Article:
Edward Everett, at the dedication of the Dudley Observatory in Albany, N.Y.

"The great object of all knowledge is to enlarge and purify the soul, to fill the mind with noble contemplations, and to furnish a refined pleasure."

David H. Levy - "The Sky: a User's Guide", 1991

"Our fondness for the stars has touched our souls. We all share the feeling of discovery, whether the object we have found is new to all or new only to us. The thrill penetrates our being, as we try to describe .... how we have been changed by the universe sharing a secret with us."

Walt Whitman's 'When I heard the learn'd Astronomer' takes to task the lecturer who recited `the facts and figures' leaving the listener `tired and sick' - he left the room and

"In the mystical moist night air, Looked up in perfect silence at the stars"

Ralph Hodgson, `Song of Honour', 1913

"I stood and stared, the sky was lit,

The sky was stars all over it,

I stood, I knew not why,

Without a wish, without a will,

I stood upon that silent hill

And stared into the sky until

My eyes were blind with stars and still

I stared into the sky."

Otto Rushe Piechowski - Sky&Tel, Feb. 1993

"For most of us stargazing remains a soothing balm and intellectual uplift - even if it isn't cutting edge science. It satisfies human needs. Sometimes out of embarrassment, we might shroud these deeper yearnings with scientific talk. But we shouldn't need such `covers'. If our romantic encounters with stars reach some psychological, emotional, or spiritual level, so be it."

John Percy - RASC talk April 16, 1993

"A sense of shared exploration and discovery."

"How small our body - how large our mind", 'an older quotation adapted by removing a reference to gender.'

Christopher Dornan - Carleton University - Book review in Globe & Mail May 15, 1993

"... it's the exploratory power of science that gives it its wonder. The stars, for example, become infinitely more breathtaking, not less so, once one learns what they are."

Richard Dawkins – “River Out of Eden”, Harper Collins, 1995

“The universe we observe has precisely the properties we should expect if there is, at bottom, no design, no purpose, no evil, no good, nothing but blind, pitiless indifference.  As that unhappy poet E. E. Housman put it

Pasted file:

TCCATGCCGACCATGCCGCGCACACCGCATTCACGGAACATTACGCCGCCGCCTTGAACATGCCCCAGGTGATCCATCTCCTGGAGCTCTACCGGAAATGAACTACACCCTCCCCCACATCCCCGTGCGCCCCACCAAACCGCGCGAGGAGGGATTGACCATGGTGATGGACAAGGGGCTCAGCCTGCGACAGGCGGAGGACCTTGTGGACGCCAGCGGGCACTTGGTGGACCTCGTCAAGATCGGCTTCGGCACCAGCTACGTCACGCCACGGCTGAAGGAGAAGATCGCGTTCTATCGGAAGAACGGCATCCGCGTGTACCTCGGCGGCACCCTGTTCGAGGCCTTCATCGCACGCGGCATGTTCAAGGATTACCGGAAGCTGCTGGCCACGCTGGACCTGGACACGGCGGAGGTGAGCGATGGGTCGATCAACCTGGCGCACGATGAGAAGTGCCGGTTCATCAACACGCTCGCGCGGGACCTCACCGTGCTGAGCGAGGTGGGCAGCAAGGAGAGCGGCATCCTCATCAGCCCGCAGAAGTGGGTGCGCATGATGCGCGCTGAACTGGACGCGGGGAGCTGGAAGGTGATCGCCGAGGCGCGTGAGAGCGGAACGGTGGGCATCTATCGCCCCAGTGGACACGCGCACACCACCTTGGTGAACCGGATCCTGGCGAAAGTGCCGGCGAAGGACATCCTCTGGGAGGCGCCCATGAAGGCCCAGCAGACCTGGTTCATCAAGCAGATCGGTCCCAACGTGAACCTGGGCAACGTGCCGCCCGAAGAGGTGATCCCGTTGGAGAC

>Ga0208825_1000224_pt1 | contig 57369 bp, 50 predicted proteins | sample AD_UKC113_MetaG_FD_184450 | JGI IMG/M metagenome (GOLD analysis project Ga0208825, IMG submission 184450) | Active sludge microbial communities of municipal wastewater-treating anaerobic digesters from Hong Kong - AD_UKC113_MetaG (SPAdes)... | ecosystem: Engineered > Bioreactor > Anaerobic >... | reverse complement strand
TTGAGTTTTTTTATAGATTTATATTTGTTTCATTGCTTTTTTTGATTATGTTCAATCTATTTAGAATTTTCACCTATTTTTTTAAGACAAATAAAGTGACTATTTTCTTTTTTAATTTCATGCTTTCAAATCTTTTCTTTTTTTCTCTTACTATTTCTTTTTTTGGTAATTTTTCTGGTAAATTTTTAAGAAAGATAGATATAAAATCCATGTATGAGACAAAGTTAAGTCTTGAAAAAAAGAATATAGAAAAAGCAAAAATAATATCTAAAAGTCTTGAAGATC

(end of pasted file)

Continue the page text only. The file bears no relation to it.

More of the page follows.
For nature, heartless, witless nature,

                        Will neither care nor know

            What stranger’s feet may find the meadow

                        And trespass there and go,

            Nor ask amid the dews of morning

                        If they are mine or no.                        

Ursula Goodenough, "Sacred Depths of Nature", Oxford University Press, 1998

"…I lie on my back under the stars and the unseen galaxies and let their enormity wash over me. I assimilate the vastness of the distances, the impermanence, the fact of it all. I go all the way out, and then I go all the way down, to the fact of photons without mass and gauge bosons that become massless at high temperatures. I take in the abstractions about forces and symmetries and they caress me like Gregorian chants because the words are so haunting.

Mystery generates wonder, and wonder generates awe. The gasp can terrify or the gasp can emancipate."



Within our solar system:

The Sun

9 Planets and their satellites (34 of them), or moons of planets.

Thousands of Asteroids

Thousands of Comets

Billions of Meteorites or shooting stars.


Within our galaxy:

Stars - brightness, size, colour, spectral class, temperature, age, distance.

Periodic variables:


Dust clouds.

Diffuse Nebulae or glowing gas clouds.

Planetary nebulae.

Novae remanents.

Black holes


Outside our galaxy:

Other galaxies.




Clusters of galaxies.


Gravitational waves


Where we are:

The sense of distance - AU, light year, parsec.

The sense of time - billions of years

The sense of how it all came together - Cosmology.